Is anyone else feeling a slight sense of deja vu? Apple’s 2019 iPhone launch has a lot in common with its previous effort. Two flagship models joined by a more colourful model with a slightly weaker camera but excellent battery life. This year it’s the iPhone 11 Pro and iPhone 11 Pro Max stealing the show with the iPhone 11 playing the part of more affordable upstart.
But like the iPhone XR from last year, could the iPhone 11 actually steal the show? What it loses in some areas against the iPhone 11 Pro(s) e.g screen technology, resolution and camera quality, it gains in other areas e.g battery life. And after all, who doesn’t want a more powerful, more affordable iPhone?
iPhone 11 release date and price
First thing's first. The iPhone 11 costs £729/$699 (64GB), £779/$749 (128GB) and £879/$849 (256GB) with pre-orders starting Friday 13th September, and phones shipping on 20th September.
Design and build
At first glance you might think there aren’t that many differences between the iPhone 11 and the iPhone XR. And it’s especially interesting that Apple has decided to continue with the older model instead of killing it off completely.
After all, it’s exactly the same dimensions and weight as the XR, so put them side by side and they should feel pretty similar, even if some of the finishes are new. There are six in total: black, green, yellow, purple, white and red.
Having said that, the iPhone 11 still feels like a relatively premium handset which is all you can really ask, given the price. It’s a little bulkier that its Pro siblings, but still more than desirable enough in the current smartphone market.
The screen size is the same as the XR (6.1in) as is the resolution (1792 x 828pixels) and pixel density (326ppi). You’re still getting a True Tone, Wide colour display with 625 nits of maximum brightness and a contrast ratio of 1400:1. So far, so similar and, perhaps, so disappointing.
But, according to Apple, major improvements have been made elsewhere.
There are more storage options with the iPhone 11 with the new model getting a 256GB version in addition to the 64GB, and 128GB variants.
The new model is now IP68 rated instead of IP67 which means it can withstand being submerged at a maximum depth of up to two metres for up to 30 minutes instead of just one metre.
But the big news is under the hood, where the iPhone 11 gets a new processor and new camera system.
It’s powered by a new A13 Bionic chip, and third-generation Neural engine, which supposedly puts more processing power at your fingertips and also allows for greater efficiency in how the phone’s GPU and CPU work.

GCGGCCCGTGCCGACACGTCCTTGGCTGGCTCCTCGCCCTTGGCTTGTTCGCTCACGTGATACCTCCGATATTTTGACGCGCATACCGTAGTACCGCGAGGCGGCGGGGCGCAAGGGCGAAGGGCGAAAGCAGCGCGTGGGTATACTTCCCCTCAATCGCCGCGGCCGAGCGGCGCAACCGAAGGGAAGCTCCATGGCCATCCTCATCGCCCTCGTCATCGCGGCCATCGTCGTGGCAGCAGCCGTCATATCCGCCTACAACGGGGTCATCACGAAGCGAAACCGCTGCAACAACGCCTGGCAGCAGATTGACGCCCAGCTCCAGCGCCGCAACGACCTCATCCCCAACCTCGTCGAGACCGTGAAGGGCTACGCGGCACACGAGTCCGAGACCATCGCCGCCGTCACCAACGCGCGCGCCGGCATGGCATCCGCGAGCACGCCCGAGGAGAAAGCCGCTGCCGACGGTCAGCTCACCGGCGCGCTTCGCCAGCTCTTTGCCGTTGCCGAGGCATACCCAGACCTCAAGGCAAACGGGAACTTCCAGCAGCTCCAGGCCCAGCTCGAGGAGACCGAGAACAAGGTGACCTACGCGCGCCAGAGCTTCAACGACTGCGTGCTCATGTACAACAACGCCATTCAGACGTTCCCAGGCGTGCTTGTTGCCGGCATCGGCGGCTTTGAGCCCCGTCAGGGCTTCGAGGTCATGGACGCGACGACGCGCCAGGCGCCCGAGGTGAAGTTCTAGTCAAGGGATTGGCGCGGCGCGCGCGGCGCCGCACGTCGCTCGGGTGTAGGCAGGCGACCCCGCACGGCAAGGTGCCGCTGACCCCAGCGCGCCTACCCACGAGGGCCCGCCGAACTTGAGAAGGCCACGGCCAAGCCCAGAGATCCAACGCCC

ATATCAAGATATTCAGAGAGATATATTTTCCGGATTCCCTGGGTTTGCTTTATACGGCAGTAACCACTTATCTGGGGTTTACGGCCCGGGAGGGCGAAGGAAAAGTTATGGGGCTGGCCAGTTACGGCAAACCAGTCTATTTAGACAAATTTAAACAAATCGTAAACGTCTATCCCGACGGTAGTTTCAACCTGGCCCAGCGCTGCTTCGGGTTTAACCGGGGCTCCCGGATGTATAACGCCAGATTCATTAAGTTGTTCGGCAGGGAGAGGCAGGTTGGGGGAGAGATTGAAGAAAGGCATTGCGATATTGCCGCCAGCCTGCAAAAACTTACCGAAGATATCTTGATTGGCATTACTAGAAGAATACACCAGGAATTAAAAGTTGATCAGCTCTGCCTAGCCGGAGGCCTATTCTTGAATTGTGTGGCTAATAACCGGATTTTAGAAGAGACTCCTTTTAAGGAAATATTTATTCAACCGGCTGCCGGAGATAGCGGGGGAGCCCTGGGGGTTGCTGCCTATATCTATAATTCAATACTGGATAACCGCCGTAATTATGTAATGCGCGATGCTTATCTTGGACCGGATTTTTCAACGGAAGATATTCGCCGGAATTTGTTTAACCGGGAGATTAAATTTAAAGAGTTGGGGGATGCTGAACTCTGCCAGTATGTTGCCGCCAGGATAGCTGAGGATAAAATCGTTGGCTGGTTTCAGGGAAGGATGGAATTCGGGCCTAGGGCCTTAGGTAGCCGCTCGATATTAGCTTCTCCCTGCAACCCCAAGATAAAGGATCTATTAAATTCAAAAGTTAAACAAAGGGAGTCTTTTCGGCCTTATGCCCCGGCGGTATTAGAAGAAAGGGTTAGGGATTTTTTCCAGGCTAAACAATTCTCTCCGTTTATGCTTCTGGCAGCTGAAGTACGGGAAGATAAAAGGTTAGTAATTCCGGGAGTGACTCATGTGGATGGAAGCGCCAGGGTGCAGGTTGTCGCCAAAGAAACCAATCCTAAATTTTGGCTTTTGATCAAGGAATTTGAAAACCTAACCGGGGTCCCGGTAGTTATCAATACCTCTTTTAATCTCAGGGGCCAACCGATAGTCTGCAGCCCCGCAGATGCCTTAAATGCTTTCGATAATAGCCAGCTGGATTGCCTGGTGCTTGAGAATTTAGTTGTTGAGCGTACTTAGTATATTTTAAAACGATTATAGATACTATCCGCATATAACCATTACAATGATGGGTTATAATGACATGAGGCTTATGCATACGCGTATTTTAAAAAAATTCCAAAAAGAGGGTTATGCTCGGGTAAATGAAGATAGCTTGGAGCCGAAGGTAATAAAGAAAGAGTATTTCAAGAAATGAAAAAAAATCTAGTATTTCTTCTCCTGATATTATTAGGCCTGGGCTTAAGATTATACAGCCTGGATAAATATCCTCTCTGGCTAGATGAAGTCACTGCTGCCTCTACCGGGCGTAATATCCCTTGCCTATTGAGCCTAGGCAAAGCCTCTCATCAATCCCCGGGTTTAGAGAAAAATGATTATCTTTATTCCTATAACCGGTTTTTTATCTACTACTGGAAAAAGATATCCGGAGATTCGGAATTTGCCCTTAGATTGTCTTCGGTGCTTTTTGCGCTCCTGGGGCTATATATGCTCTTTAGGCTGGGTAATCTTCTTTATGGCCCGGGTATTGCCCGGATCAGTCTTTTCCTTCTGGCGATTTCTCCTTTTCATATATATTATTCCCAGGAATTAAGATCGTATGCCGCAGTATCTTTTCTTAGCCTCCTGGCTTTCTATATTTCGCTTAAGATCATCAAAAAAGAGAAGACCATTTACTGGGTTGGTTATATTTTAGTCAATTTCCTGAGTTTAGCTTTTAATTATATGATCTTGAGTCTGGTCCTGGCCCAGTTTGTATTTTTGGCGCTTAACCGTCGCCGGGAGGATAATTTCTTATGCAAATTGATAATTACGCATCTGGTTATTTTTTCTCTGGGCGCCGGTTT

iOS 13 will be the software that ships with the new phones, and during our brief demo, the handset didn’t have any major issues carrying to the flurry of tasks we sent in its direction. Admittedly, though, we’ll be able to get a better sense of its capabilities away from the demo floor and in our test rooms.
You also get dual 12MP Wide and Ultra Wide lenses on the rear of the iPhone 11, where the XR had to make do with just a single 12MP Wide offering. Apple claims the True Tone flash on the iPhone 11 is brighter, while the new Night Mode should in theory give better performance in low light conditions, although we were unable to test this at the event. Video recording should see an improvement too, with more advanced stabilisation at 4K resolution and 24, 30 or 60fps.
The front-facing snapper gets a big lift from 7MP to 12MP although its video capabilities are limited to 1080p resolution at 30 or 60fps.
On the brightly lit demo floor, pictures taken looked perfectly good. They weren’t quite up to the same standard of the more powerful iPhone 11 Pro’s camera rig, but that’s only to be expected. There wasn’t any real opportunity to test the Night Mode, though.
Battery life is a claimed one hour longer than the iPhone XR which means you should get around 17 hours of video playback from the hard drive (compared to 16 on the XR). Strangely, the 65 hours of audio playback is identical, so we assume the difference in video is down to the more efficient processors in the new A13 Bionic chipset. Again, we’ll have to put it to the test over a more prolonged period to really get a true feel for its battery’s capabilities.
On the audio front, the new iPhone 11 supports Apple’s new ‘spatial audio’ playback, which Apple promises delivers an ‘immersive surround sound experience” and also Dolby Atmos. It looks like the new spatial audio processing replaces the wider stereo sound of the iPhone XR, but we weren’t able to test this properly in the packed (and extremely noisy) demo area. Apple has really nailed the sound of its most recent iPhones so we’re just hoping the iPhone 11 also follows suit.
HDR video is on the menu, with both HDR10 and Dolby Vision support available for suitably encoded content. Again, the amount of relevant content available during the demos was extremely limited. We’re hoping for a similar picture balance to the iPhone XR although we doubt its LCD screen technology will quite be able to match the black depth overall punch of the OLED-toting iPhone 11 Pro and Pro Max.
Despite not being the most glamorous of the new releases, the iPhone 11 is still arguably the most intriguing. The iPhone XR has impressed a lot of people over the last 12 months, especially given its more palatable price tag and we wouldn’t be surprised if the iPhone 11 achieved similar acclaim. The low price with improved camera performance and battery life could be a clincher for many.